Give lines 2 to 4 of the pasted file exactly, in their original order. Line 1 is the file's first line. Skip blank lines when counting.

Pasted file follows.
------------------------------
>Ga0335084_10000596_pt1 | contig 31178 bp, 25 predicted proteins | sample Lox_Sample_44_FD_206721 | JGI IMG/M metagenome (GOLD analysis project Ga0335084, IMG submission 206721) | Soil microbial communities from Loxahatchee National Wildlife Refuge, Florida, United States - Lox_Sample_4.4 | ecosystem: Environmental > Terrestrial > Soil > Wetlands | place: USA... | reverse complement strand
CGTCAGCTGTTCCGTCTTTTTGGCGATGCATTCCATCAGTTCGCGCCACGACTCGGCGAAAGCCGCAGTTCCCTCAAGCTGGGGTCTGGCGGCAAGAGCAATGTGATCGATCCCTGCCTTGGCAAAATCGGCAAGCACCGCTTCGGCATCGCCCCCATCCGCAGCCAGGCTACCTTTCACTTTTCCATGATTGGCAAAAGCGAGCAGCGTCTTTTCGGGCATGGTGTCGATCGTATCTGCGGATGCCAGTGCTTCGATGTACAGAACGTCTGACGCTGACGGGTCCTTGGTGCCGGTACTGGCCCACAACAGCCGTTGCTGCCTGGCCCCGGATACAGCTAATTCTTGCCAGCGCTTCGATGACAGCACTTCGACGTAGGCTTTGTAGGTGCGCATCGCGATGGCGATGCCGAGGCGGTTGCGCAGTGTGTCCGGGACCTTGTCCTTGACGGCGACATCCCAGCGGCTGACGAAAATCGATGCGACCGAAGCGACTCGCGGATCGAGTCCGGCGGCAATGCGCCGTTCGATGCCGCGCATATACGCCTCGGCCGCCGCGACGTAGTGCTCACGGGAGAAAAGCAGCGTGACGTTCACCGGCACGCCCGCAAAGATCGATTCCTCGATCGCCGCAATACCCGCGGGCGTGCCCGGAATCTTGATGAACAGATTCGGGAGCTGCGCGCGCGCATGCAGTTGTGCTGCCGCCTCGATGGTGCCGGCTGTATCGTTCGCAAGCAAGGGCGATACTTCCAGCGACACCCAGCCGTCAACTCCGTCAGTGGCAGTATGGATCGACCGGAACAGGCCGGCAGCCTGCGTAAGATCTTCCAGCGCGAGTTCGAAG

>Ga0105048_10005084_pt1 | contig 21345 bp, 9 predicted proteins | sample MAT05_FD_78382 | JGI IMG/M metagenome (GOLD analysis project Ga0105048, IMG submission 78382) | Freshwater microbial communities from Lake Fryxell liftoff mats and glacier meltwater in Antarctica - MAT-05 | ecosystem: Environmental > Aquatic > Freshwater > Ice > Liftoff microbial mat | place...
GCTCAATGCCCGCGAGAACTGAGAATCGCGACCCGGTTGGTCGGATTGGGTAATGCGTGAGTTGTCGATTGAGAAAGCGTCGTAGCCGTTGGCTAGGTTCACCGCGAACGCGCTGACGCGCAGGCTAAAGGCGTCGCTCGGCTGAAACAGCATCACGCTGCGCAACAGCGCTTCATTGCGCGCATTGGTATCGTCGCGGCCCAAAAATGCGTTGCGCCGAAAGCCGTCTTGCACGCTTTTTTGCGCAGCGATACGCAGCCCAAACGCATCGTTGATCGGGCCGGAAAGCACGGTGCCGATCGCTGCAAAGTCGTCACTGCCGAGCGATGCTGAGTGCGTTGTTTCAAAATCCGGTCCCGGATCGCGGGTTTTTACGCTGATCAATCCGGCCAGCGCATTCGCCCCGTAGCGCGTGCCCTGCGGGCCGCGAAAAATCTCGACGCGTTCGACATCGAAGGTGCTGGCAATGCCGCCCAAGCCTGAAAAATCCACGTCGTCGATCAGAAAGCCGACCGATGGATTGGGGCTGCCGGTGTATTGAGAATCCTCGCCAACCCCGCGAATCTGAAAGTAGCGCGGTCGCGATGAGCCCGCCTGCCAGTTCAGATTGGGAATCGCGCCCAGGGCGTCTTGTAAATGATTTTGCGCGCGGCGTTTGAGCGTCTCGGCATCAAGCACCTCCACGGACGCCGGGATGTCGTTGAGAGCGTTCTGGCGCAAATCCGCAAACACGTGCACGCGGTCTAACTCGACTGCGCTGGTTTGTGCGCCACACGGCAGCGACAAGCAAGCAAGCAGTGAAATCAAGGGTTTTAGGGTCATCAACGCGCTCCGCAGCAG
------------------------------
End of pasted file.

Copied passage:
CGTCAGCTGTTCCGTCTTTTTGGCGATGCATTCCATCAGTTCGCGCCACGACTCGGCGAAAGCCGCAGTTCCCTCAAGCTGGGGTCTGGCGGCAAGAGCAATGTGATCGATCCCTGCCTTGGCAAAATCGGCAAGCACCGCTTCGGCATCGCCCCCATCCGCAGCCAGGCTACCTTTCACTTTTCCATGATTGGCAAAAGCGAGCAGCGTCTTTTCGGGCATGGTGTCGATCGTATCTGCGGATGCCAGTGCTTCGATGTACAGAACGTCTGACGCTGACGGGTCCTTGGTGCCGGTACTGGCCCACAACAGCCGTTGCTGCCTGGCCCCGGATACAGCTAATTCTTGCCAGCGCTTCGATGACAGCACTTCGACGTAGGCTTTGTAGGTGCGCATCGCGATGGCGATGCCGAGGCGGTTGCGCAGTGTGTCCGGGACCTTGTCCTTGACGGCGACATCCCAGCGGCTGACGAAAATCGATGCGACCGAAGCGACTCGCGGATCGAGTCCGGCGGCAATGCGCCGTTCGATGCCGCGCATATACGCCTCGGCCGCCGCGACGTAGTGCTCACGGGAGAAAAGCAGCGTGACGTTCACCGGCACGCCCGCAAAGATCGATTCCTCGATCGCCGCAATACCCGCGGGCGTGCCCGGAATCTTGATGAACAGATTCGGGAGCTGCGCGCGCGCATGCAGTTGTGCTGCCGCCTCGATGGTGCCGGCTGTATCGTTCGCAAGCAAGGGCGATACTTCCAGCGACACCCAGCCGTCAACTCCGTCAGTGGCAGTATGGATCGACCGGAACAGGCCGGCAGCCTGCGTAAGATCTTCCAGCGCGAGTTCGAAG

>Ga0105048_10005084_pt1 | contig 21345 bp, 9 predicted proteins | sample MAT05_FD_78382 | JGI IMG/M metagenome (GOLD analysis project Ga0105048, IMG submission 78382) | Freshwater microbial communities from Lake Fryxell liftoff mats and glacier meltwater in Antarctica - MAT-05 | ecosystem: Environmental > Aquatic > Freshwater > Ice > Liftoff microbial mat | place...
GCTCAATGCCCGCGAGAACTGAGAATCGCGACCCGGTTGGTCGGATTGGGTAATGCGTGAGTTGTCGATTGAGAAAGCGTCGTAGCCGTTGGCTAGGTTCACCGCGAACGCGCTGACGCGCAGGCTAAAGGCGTCGCTCGGCTGAAACAGCATCACGCTGCGCAACAGCGCTTCATTGCGCGCATTGGTATCGTCGCGGCCCAAAAATGCGTTGCGCCGAAAGCCGTCTTGCACGCTTTTTTGCGCAGCGATACGCAGCCCAAACGCATCGTTGATCGGGCCGGAAAGCACGGTGCCGATCGCTGCAAAGTCGTCACTGCCGAGCGATGCTGAGTGCGTTGTTTCAAAATCCGGTCCCGGATCGCGGGTTTTTACGCTGATCAATCCGGCCAGCGCATTCGCCCCGTAGCGCGTGCCCTGCGGGCCGCGAAAAATCTCGACGCGTTCGACATCGAAGGTGCTGGCAATGCCGCCCAAGCCTGAAAAATCCACGTCGTCGATCAGAAAGCCGACCGATGGATTGGGGCTGCCGGTGTATTGAGAATCCTCGCCAACCCCGCGAATCTGAAAGTAGCGCGGTCGCGATGAGCCCGCCTGCCAGTTCAGATTGGGAATCGCGCCCAGGGCGTCTTGTAAATGATTTTGCGCGCGGCGTTTGAGCGTCTCGGCATCAAGCACCTCCACGGACGCCGGGATGTCGTTGAGAGCGTTCTGGCGCAAATCCGCAAACACGTGCACGCGGTCTAACTCGACTGCGCTGGTTTGTGCGCCACACGGCAGCGACAAGCAAGCAAGCAGTGAAATCAAGGGTTTTAGGGTCATCAACGCGCTCCGCAGCAG